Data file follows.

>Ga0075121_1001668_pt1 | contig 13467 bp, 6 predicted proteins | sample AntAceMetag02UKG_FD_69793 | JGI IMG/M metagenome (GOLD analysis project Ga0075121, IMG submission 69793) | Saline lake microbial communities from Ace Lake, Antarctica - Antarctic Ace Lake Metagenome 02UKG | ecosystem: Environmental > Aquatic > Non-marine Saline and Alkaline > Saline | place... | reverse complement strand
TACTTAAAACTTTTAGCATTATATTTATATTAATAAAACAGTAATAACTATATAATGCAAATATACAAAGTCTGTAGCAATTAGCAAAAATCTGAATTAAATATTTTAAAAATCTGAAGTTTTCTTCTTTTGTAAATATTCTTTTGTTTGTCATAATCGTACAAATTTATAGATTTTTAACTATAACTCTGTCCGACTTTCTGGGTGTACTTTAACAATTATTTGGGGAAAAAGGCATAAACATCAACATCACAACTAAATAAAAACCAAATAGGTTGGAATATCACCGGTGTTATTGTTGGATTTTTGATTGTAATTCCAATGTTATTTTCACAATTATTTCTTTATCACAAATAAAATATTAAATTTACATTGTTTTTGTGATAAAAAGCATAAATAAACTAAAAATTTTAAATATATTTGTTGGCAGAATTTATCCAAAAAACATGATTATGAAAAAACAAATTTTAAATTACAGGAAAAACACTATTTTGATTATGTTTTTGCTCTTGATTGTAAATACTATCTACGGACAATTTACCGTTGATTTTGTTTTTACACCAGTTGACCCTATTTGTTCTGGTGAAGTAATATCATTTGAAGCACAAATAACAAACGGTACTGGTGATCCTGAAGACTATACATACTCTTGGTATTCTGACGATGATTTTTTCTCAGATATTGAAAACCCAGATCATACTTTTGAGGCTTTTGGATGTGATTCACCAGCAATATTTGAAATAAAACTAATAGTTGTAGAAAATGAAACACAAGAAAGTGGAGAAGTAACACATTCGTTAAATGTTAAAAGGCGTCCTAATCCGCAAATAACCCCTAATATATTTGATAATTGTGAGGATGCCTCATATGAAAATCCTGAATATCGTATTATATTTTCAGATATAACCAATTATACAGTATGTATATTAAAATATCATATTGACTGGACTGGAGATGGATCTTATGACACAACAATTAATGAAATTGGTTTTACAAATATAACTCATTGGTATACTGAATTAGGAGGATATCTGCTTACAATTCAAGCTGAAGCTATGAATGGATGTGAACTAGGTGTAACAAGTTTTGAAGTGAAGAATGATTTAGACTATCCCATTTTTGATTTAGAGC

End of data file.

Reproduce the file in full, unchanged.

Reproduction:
>Ga0075121_1001668_pt1 | contig 13467 bp, 6 predicted proteins | sample AntAceMetag02UKG_FD_69793 | JGI IMG/M metagenome (GOLD analysis project Ga0075121, IMG submission 69793) | Saline lake microbial communities from Ace Lake, Antarctica - Antarctic Ace Lake Metagenome 02UKG | ecosystem: Environmental > Aquatic > Non-marine Saline and Alkaline > Saline | place... | reverse complement strand
TACTTAAAACTTTTAGCATTATATTTATATTAATAAAACAGTAATAACTATATAATGCAAATATACAAAGTCTGTAGCAATTAGCAAAAATCTGAATTAAATATTTTAAAAATCTGAAGTTTTCTTCTTTTGTAAATATTCTTTTGTTTGTCATAATCGTACAAATTTATAGATTTTTAACTATAACTCTGTCCGACTTTCTGGGTGTACTTTAACAATTATTTGGGGAAAAAGGCATAAACATCAACATCACAACTAAATAAAAACCAAATAGGTTGGAATATCACCGGTGTTATTGTTGGATTTTTGATTGTAATTCCAATGTTATTTTCACAATTATTTCTTTATCACAAATAAAATATTAAATTTACATTGTTTTTGTGATAAAAAGCATAAATAAACTAAAAATTTTAAATATATTTGTTGGCAGAATTTATCCAAAAAACATGATTATGAAAAAACAAATTTTAAATTACAGGAAAAACACTATTTTGATTATGTTTTTGCTCTTGATTGTAAATACTATCTACGGACAATTTACCGTTGATTTTGTTTTTACACCAGTTGACCCTATTTGTTCTGGTGAAGTAATATCATTTGAAGCACAAATAACAAACGGTACTGGTGATCCTGAAGACTATACATACTCTTGGTATTCTGACGATGATTTTTTCTCAGATATTGAAAACCCAGATCATACTTTTGAGGCTTTTGGATGTGATTCACCAGCAATATTTGAAATAAAACTAATAGTTGTAGAAAATGAAACACAAGAAAGTGGAGAAGTAACACATTCGTTAAATGTTAAAAGGCGTCCTAATCCGCAAATAACCCCTAATATATTTGATAATTGTGAGGATGCCTCATATGAAAATCCTGAATATCGTATTATATTTTCAGATATAACCAATTATACAGTATGTATATTAAAATATCATATTGACTGGACTGGAGATGGATCTTATGACACAACAATTAATGAAATTGGTTTTACAAATATAACTCATTGGTATACTGAATTAGGAGGATATCTGCTTACAATTCAAGCTGAAGCTATGAATGGATGTGAACTAGGTGTAACAAGTTTTGAAGTGAAGAATGATTTAGACTATCCCATTTTTGATTTAGAGC